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E-mail Marketing Rules are Changing!

February 26, 2014

 

Bill C-28 CRTC

Bill C-28 CRTC

E-mail newsletters and other electronic messaging formats are one of the easiest, cheapest, and most direct ways of staying connected to your clientele. Email marketing allows your business to keep your clients informed of company updates, changes, and promotions. If used correctly, they can be extremely beneficial to your business, but stray too far from the guidelines and you or your company could face heavy penalties.

The new Canadian Anti-Spam Legislation (Bill C-28) is slated to enter into force July 1st 2014. It imposes new obligations and strict regulations on e-mail marketing, e-newsletters, and any other form of “commercial electronic message” (CEM) solicitation. It is still okay to send any email or text that is considered to be a part of conducting regular business and where there is no self-promotion or solicitation involved. This includes appointment reminders,

Post service follow-up instructions or special care information, thank-you messages for client referrals, and special order notifications. Client recuperation emails, newsletters, and all promotional offers are out of bounds and require explicit client consent before sending. Birthday wishes fall into a grey zone, so play it safe and keep it 100% promotion free.

It’s All About Consent

The CRTC prohibits the transmission of unsolicited electronic or email messages i.e. to people or clients that you do not have consent from. The CRTC defines consent as being either express or implied consent. By express consent, they mean the person receiving the commercial electronic message has agreed to receive these messages either vocally or by written consent. Implied consent is consent through the exchange of information that was requested

or is related to an agreed upon transaction between customer and company. Any person receiving unsolicited emails or emails with false or misleading information may take action within 3 years of the occurrence. The fine for such behavior is $200 per violation, up to a maximum of $1 million/day. It is also illegal to represent yourself or your company under false pretense in URLs, subject matter lines and message content. Always identify yourself and provide accurate and credible information in your messages. You are trying to build or maintain a loyal and trusting client-company relationship, so there’s no need to lie about anything or use electronic gimmicks to try and get your clients’ attention. When collecting your clients’ emails, we recommend that you get either written consent (where they select which types of communications they are willing to receive from you) or that you use an on-line double opt-in e-mail system where clients reconfirm their willingness to remain on your email list. You’ll gain more respect from your clients for being honest and your subscriber list will be more accurate, making your email marketing strategies that much more effective. In order to avoid getting slapped with heavy fines or penalties, when sending out any kind of CEM, the CRTC requires you to provide the following mandatory information: • Include your name or the company name to let your email recipients identify you as an accepted sender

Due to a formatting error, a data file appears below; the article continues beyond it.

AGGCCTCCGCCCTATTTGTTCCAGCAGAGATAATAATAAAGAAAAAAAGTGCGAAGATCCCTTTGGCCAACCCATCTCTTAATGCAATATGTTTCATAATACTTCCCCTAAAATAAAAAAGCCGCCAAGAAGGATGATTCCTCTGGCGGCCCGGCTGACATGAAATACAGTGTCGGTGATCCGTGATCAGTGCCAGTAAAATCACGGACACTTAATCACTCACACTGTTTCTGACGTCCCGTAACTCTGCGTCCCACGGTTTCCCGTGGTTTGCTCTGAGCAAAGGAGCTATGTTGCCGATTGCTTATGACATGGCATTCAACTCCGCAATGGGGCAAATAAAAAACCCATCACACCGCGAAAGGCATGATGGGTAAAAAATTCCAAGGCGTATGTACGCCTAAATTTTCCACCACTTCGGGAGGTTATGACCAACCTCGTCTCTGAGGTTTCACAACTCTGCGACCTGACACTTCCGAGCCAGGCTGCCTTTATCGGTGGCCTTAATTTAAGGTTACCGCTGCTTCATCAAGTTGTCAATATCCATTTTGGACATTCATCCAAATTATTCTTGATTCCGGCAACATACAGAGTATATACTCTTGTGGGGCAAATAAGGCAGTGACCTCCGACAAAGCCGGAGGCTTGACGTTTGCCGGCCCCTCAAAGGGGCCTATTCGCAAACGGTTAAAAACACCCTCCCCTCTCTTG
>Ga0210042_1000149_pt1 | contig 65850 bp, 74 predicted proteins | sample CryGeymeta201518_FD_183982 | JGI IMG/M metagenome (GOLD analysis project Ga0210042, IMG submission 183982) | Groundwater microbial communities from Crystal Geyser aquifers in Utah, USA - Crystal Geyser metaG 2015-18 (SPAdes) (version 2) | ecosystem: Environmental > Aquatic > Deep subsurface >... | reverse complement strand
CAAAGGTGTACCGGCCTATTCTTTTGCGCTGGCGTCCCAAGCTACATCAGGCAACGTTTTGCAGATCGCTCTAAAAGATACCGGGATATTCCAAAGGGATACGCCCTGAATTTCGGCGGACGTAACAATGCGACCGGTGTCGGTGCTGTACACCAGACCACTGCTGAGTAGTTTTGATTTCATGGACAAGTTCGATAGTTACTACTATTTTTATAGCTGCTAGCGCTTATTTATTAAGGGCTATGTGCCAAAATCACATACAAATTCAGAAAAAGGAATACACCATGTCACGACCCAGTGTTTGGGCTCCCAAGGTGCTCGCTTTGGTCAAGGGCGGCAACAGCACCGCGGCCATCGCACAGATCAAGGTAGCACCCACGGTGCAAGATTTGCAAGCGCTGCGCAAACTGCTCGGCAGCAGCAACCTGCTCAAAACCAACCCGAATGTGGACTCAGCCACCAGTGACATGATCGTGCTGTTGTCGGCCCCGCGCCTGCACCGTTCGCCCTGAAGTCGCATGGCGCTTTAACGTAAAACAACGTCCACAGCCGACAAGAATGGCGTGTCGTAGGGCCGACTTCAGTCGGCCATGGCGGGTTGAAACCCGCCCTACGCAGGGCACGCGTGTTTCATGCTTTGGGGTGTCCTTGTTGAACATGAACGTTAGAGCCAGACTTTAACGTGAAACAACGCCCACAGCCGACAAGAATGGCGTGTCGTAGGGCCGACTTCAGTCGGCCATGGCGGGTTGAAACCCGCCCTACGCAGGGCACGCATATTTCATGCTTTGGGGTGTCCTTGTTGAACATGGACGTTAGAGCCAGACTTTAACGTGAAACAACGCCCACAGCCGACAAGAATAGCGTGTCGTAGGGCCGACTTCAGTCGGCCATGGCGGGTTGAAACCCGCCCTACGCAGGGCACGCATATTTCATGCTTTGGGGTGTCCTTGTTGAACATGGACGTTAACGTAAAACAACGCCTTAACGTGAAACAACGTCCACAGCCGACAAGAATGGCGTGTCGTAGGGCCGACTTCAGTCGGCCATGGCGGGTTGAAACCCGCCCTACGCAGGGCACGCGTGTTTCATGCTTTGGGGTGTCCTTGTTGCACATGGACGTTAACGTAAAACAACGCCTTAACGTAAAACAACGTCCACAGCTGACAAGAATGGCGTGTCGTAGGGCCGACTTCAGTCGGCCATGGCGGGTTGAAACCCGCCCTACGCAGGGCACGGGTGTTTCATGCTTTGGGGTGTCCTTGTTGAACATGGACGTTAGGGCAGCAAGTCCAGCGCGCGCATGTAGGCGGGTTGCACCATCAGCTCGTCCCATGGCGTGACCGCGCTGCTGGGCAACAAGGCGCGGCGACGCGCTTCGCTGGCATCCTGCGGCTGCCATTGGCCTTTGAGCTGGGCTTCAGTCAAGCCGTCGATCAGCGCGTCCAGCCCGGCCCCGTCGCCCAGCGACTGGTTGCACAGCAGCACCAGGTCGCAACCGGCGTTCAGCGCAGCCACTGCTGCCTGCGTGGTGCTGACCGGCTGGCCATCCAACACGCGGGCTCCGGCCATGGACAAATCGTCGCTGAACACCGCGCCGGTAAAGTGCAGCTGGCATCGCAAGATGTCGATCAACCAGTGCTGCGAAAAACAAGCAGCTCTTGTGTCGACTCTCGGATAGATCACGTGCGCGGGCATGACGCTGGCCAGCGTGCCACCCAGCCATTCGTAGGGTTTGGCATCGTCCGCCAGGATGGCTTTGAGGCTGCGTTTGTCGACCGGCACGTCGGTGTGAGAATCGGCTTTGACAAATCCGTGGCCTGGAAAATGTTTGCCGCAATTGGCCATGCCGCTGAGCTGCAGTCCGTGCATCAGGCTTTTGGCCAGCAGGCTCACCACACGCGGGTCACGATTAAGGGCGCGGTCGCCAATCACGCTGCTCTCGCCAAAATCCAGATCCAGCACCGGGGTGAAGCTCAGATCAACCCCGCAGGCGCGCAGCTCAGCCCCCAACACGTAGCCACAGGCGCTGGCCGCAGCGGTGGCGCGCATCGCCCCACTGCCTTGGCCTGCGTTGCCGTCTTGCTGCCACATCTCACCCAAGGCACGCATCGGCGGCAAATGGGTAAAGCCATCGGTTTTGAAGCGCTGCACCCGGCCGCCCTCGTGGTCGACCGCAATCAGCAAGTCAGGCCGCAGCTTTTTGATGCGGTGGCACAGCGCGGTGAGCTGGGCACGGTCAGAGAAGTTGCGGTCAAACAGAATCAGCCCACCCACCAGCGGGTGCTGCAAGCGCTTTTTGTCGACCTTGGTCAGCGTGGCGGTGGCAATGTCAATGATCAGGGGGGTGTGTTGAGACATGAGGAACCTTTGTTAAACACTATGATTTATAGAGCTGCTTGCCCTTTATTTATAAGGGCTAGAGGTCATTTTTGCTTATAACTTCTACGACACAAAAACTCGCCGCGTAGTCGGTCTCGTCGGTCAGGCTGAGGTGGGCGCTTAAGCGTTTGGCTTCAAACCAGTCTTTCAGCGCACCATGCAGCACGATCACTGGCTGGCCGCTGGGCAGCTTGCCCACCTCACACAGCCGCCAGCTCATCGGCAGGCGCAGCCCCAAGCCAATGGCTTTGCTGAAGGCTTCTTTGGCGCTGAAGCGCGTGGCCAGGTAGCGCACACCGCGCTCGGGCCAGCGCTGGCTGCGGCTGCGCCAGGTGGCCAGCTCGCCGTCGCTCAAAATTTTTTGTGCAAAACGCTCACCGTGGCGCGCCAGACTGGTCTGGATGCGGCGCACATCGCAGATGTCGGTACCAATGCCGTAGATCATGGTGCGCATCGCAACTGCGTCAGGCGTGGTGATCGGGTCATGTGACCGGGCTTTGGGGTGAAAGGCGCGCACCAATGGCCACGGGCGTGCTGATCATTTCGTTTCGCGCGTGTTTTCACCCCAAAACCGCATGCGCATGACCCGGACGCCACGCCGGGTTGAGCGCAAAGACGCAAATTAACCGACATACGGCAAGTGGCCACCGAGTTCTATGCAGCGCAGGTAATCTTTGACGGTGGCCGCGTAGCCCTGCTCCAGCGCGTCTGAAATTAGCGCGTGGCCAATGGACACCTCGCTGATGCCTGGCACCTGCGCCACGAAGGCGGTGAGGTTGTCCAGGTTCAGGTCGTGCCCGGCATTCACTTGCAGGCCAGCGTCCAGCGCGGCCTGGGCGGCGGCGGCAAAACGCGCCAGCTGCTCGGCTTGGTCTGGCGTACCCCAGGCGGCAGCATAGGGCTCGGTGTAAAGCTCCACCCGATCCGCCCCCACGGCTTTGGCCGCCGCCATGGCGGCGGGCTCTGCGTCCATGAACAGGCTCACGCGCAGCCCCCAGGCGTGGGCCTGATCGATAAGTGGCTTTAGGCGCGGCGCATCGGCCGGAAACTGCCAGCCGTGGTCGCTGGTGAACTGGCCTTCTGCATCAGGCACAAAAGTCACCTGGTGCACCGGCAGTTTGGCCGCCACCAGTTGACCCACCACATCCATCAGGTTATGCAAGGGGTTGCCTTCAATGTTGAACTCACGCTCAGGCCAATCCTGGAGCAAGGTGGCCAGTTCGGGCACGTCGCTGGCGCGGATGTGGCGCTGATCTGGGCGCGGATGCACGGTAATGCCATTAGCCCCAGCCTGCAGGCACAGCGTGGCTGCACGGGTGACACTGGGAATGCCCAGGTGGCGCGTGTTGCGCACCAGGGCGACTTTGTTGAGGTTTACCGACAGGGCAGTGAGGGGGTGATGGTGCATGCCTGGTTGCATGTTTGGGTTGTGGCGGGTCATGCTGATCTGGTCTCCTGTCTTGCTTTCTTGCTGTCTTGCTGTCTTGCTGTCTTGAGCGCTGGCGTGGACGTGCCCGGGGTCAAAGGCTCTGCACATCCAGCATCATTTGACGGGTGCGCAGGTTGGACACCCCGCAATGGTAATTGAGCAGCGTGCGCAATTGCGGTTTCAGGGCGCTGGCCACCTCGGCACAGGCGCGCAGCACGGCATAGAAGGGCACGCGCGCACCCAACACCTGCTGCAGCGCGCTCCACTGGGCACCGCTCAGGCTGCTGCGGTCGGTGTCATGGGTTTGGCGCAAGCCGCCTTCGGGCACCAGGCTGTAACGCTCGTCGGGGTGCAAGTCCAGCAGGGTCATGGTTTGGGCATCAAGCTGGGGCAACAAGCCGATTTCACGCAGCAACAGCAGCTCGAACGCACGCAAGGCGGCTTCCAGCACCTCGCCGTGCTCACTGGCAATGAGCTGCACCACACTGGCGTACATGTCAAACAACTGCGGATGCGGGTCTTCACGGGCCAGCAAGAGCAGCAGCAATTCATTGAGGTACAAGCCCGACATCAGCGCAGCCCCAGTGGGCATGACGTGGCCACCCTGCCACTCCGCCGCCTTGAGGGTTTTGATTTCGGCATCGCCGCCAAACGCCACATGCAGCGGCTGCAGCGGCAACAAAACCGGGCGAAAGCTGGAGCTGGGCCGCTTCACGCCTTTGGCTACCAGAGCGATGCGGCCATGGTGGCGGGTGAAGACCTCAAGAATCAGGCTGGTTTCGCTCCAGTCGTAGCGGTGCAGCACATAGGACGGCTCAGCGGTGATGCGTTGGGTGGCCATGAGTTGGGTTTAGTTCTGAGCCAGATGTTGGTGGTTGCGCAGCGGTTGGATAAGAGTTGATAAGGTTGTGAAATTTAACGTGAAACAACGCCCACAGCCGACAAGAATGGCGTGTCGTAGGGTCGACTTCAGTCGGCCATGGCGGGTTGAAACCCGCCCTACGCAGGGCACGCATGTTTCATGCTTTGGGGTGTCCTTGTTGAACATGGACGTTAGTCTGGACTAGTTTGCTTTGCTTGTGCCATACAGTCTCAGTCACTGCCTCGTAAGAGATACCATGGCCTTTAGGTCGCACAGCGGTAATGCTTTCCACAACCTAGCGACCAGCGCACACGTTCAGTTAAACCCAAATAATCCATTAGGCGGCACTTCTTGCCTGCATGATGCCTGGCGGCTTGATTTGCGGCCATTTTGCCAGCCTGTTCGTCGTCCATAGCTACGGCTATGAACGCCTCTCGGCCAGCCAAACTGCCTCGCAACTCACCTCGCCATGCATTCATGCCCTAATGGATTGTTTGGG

• Provide information that will allow the person receiving the message to contact you, the company, or a third party that is sending the messages
  • Include an unsubscribe mechanism that allows the recipient to remove themselves from your mailing list electronically and at no cost
  • Finally, keep records of your electronic mailing lists, including date and time that consent was given in order to reduce law infringement risks

The game is changing; it is now time to reset your database and rebuild it to meet the new standards and requirements. Start now; when the law comes into effect consumers will be bombarded with requests for their consent which means they will be reluctant to give it out to anyone.  You have until June 31st 2017 to fully comply to this new rule…40 months that will fly by quick if you don’t start right now.

For more info on this Bill C-28:

CRTC Bill C-28

New Canadian Anti-Spam Law

http://fightspam.gc.ca/eic/site/030.nsf/eng/h_00050.html

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